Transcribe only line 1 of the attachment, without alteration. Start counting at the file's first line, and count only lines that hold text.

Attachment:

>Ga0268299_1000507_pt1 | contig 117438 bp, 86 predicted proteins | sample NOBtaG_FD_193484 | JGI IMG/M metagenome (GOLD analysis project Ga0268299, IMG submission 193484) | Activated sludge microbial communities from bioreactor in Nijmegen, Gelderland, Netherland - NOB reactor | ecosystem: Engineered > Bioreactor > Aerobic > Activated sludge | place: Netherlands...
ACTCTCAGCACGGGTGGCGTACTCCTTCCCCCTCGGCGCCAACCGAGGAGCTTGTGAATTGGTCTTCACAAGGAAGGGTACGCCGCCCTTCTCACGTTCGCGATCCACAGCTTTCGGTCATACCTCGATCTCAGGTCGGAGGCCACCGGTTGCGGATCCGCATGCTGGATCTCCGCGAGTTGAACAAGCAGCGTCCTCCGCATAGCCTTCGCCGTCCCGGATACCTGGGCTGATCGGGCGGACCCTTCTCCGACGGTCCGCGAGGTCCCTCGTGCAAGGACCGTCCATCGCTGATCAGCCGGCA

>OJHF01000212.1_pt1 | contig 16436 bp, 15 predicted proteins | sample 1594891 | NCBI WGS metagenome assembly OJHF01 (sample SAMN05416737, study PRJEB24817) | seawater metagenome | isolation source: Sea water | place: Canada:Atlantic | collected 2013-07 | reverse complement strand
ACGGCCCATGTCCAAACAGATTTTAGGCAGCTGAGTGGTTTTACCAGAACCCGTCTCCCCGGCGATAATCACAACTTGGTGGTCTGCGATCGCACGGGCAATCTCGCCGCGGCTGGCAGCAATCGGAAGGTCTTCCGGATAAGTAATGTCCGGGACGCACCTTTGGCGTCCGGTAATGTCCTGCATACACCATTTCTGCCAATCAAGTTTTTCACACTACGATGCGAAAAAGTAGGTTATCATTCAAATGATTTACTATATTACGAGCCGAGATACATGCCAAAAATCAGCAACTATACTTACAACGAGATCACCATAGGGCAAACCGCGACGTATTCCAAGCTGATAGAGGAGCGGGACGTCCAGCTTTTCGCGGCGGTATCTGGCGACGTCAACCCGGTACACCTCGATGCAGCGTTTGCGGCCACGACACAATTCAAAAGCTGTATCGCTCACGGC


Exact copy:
>Ga0268299_1000507_pt1 | contig 117438 bp, 86 predicted proteins | sample NOBtaG_FD_193484 | JGI IMG/M metagenome (GOLD analysis project Ga0268299, IMG submission 193484) | Activated sludge microbial communities from bioreactor in Nijmegen, Gelderland, Netherland - NOB reactor | ecosystem: Engineered > Bioreactor > Aerobic > Activated sludge | place: Netherlands...